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Transparency and Credibility of Monetary Policy in Transition Countries: The Case of the Czech Republic

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  • Roman Matousek
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    Abstract

    This is a study of what asset price can tell us about the evolving credibility of the monetary policy of the Czech National Bank (CNB). From the beginning of the 1990s, several market economies adopted direct inflation targeting (DIT). The focus of our analysis is to examine the effect of changes in the two-week repo rate (the official interest rate) on short and long–maturity market interest rates. Argument relies on information asymmetry and the existence of a stationary stochastic equilibrium with full knowledge of authorities reaction function. Only then will reaction be insignificant. Our research found at short maturities, the coefficients for changes in the official repo rate are lower in the DIT period than in pre-crisis period. The results are significant at the 5%-level. This implies that the hypothesis of no increase in the transparency of monetary policy with the introduction of DIT can be rejected. We found that bond yields and interest rate swap rates of maturities of 5 years and more did not react significantly (at the 5%-level) to official interest rate decisions in the DIT period. This is consistent with the hypothesis that monetary policy was credible both before and after introduction of DIT.

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    Bibliographic Info

    Paper provided by Czech National Bank in its series Archive of Monetary Policy Division Working Papers with number 2001/37.

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    Date of creation: Sep 2001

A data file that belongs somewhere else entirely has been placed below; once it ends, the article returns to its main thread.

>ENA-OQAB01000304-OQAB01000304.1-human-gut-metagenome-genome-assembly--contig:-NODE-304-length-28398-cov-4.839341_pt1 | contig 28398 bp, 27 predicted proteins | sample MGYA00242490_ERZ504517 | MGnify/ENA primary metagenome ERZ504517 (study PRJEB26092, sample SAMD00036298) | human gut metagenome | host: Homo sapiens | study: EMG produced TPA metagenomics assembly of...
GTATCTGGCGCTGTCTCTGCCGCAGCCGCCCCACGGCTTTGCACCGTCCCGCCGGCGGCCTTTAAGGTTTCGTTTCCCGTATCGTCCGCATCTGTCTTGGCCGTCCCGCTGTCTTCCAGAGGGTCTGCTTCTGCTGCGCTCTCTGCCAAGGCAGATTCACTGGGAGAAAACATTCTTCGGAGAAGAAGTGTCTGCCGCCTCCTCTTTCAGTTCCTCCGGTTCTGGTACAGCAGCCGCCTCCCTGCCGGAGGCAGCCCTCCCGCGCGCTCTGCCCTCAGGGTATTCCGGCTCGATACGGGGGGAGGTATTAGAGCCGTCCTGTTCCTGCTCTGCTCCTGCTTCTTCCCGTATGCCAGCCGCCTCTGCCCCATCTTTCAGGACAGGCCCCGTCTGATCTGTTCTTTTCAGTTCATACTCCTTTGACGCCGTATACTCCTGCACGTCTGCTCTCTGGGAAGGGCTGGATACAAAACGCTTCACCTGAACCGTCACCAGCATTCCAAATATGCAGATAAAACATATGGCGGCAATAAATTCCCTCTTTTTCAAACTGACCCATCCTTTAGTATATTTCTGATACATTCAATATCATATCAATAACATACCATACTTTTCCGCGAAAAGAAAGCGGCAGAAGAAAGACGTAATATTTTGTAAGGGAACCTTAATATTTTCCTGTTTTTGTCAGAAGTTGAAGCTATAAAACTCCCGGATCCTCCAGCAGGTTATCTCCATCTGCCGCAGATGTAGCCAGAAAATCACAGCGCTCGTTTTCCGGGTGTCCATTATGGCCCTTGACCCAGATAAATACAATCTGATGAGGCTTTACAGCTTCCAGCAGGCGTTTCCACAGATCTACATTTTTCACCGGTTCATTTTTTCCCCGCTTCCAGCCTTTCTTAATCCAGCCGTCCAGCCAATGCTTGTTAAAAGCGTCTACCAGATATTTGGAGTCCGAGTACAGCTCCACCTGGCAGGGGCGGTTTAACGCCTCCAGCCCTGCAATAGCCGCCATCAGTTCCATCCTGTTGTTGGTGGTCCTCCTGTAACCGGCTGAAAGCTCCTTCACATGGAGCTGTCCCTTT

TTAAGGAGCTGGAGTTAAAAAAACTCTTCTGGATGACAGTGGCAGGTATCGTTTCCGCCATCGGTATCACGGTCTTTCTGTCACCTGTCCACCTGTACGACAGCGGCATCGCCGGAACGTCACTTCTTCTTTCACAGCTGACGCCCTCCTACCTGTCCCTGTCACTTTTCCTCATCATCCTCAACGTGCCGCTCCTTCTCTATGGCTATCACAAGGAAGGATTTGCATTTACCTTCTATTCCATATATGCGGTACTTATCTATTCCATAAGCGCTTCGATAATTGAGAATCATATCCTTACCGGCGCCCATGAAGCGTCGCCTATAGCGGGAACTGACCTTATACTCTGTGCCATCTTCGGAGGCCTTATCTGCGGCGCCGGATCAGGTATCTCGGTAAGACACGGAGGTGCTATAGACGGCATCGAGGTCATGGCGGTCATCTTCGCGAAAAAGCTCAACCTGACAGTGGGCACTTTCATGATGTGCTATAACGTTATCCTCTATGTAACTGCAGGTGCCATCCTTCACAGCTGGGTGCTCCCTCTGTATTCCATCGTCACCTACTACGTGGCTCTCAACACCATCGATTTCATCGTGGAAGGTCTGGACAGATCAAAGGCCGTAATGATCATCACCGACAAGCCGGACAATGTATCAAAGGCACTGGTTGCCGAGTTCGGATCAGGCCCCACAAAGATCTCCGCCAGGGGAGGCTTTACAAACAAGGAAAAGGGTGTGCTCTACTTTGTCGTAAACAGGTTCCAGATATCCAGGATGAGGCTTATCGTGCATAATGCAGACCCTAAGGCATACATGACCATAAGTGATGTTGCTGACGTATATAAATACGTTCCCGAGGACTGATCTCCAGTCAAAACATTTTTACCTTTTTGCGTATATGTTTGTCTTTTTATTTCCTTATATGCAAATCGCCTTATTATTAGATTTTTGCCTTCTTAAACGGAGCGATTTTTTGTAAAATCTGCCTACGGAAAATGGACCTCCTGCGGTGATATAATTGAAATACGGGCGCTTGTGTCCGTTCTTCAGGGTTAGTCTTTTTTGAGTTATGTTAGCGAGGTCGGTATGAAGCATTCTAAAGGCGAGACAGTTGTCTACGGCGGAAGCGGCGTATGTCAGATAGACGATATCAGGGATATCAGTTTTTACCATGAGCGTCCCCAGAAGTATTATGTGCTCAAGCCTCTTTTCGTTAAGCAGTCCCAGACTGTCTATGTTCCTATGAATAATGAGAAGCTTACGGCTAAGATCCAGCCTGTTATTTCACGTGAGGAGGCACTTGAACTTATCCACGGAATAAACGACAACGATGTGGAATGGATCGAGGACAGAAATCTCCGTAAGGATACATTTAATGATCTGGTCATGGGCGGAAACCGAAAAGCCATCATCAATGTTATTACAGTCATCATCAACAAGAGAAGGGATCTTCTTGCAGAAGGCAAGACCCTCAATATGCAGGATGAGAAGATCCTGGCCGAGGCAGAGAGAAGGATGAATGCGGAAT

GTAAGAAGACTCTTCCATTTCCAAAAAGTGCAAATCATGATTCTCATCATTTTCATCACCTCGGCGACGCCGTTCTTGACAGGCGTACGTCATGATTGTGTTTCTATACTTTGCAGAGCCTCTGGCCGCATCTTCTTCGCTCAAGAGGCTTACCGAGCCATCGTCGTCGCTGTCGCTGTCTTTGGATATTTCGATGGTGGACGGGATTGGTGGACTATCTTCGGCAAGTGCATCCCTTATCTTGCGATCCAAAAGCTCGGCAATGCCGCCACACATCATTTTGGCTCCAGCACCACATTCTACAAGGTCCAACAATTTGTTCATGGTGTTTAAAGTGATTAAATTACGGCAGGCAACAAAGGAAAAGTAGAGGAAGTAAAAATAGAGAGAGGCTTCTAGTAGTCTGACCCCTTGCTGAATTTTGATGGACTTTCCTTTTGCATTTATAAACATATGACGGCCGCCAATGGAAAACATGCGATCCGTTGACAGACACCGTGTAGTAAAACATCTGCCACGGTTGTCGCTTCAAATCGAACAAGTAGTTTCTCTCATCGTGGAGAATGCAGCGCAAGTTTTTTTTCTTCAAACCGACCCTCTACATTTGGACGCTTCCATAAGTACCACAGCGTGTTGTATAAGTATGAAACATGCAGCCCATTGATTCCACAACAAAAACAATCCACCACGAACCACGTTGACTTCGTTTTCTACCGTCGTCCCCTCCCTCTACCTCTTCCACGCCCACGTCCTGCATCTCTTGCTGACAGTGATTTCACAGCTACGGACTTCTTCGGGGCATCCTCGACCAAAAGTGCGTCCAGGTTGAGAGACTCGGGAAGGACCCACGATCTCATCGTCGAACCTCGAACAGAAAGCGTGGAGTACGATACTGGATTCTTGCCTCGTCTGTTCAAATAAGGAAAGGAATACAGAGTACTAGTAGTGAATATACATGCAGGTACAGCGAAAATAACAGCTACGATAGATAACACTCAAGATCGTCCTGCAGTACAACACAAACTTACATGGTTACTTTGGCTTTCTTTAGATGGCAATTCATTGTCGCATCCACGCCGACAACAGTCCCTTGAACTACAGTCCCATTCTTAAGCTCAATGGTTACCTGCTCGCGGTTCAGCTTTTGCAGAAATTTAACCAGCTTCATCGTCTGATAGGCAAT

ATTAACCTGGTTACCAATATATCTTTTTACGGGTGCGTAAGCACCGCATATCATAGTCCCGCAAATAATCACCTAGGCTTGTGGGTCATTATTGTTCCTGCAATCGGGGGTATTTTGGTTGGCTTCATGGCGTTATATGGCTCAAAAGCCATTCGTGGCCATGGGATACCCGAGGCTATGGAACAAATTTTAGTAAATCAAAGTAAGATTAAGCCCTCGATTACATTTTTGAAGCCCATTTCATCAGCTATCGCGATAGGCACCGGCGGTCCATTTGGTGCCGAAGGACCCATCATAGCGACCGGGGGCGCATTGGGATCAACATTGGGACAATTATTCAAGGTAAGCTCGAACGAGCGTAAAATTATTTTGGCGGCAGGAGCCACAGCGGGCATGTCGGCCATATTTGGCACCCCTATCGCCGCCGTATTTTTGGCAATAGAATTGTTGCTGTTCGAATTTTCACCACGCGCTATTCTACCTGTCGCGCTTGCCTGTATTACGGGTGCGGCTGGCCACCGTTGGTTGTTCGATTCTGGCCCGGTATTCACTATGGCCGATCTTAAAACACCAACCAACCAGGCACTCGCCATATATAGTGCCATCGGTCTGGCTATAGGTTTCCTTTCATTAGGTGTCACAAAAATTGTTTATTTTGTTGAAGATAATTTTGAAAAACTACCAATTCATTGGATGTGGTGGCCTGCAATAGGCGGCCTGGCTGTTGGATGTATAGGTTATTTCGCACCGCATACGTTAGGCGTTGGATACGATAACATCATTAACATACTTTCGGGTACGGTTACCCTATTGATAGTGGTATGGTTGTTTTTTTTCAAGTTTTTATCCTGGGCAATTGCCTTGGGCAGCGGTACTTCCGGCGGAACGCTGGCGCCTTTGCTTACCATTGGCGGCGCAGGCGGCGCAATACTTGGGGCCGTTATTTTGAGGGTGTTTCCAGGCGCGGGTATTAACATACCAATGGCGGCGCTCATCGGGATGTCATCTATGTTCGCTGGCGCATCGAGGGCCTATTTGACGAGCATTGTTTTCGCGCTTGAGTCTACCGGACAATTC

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    Handle: RePEc:cnb:mpaper:2001/37

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    1. Frederic S. Mishkin, 1991. "Does Correcting for Heteroskedasticity Help?," NBER Technical Working Papers 0088, National Bureau of Economic Research, Inc.
    2. Thomas Urich & Paul Wachtel, 1984. "The Effects of Inflation and Money Supply Announcements on Interest Rates," NBER Working Papers 1313, National Bureau of Economic Research, Inc.
    3. Lars Peter Hansen & Kenneth J. Singleton, 1997. "Efficient Estimation of Linear Asset Pricing Models with Moving-Average Errors," NBER Technical Working Papers 0086, National Bureau of Economic Research, Inc.
    4. Kuttner, Kenneth N. & Posen, Adam S., 1999. "Does talk matter after all? Inflation targeting and central bank behavior," CFS Working Paper Series 1999/04, Center for Financial Studies (CFS).
    5. Svensson, Lars E.O., 1998. "Inflation Targeting as a Monetary Policy Rule," Seminar Papers 646, Stockholm University, Institute for International Economic Studies.
    6. Goodhart, Charles A E & Smith, Richard G, 1985. "The Impact of News on Financial Markets in the United Kingdom: A Note," Journal of Money, Credit and Banking, Blackwell Publishing, vol. 17(4), pages 507-11, November.
    7. Cook, Timothy & Hahn, Thomas, 1989. "The effect of changes in the federal funds rate target on market interest rates in the 1970s," Journal of Monetary Economics, Elsevier, vol. 24(3), pages 331-351, November.
    8. Urich, Thomas J & Wachtel, Paul, 1984. " The Effects of Inflation and Money Supply Announcements on Interest Rates," Journal of Finance, American Finance Association, vol. 39(4), pages 1177-88, September.
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    Cited by:
    1. Orlowski, Lucjan T., 2001. "Monetary convergence of the EU candidates to the Euro: A theoretical framework and policy implications," ZEI Working Papers B 25-2001, ZEI - Center for European Integration Studies, University of Bonn.
    2. Bodea, Cristina, 2010. "The political economy of fixed exchange rate regimes: The experience of post-communist countries," European Journal of Political Economy, Elsevier, vol. 26(2), pages 248-264, June.

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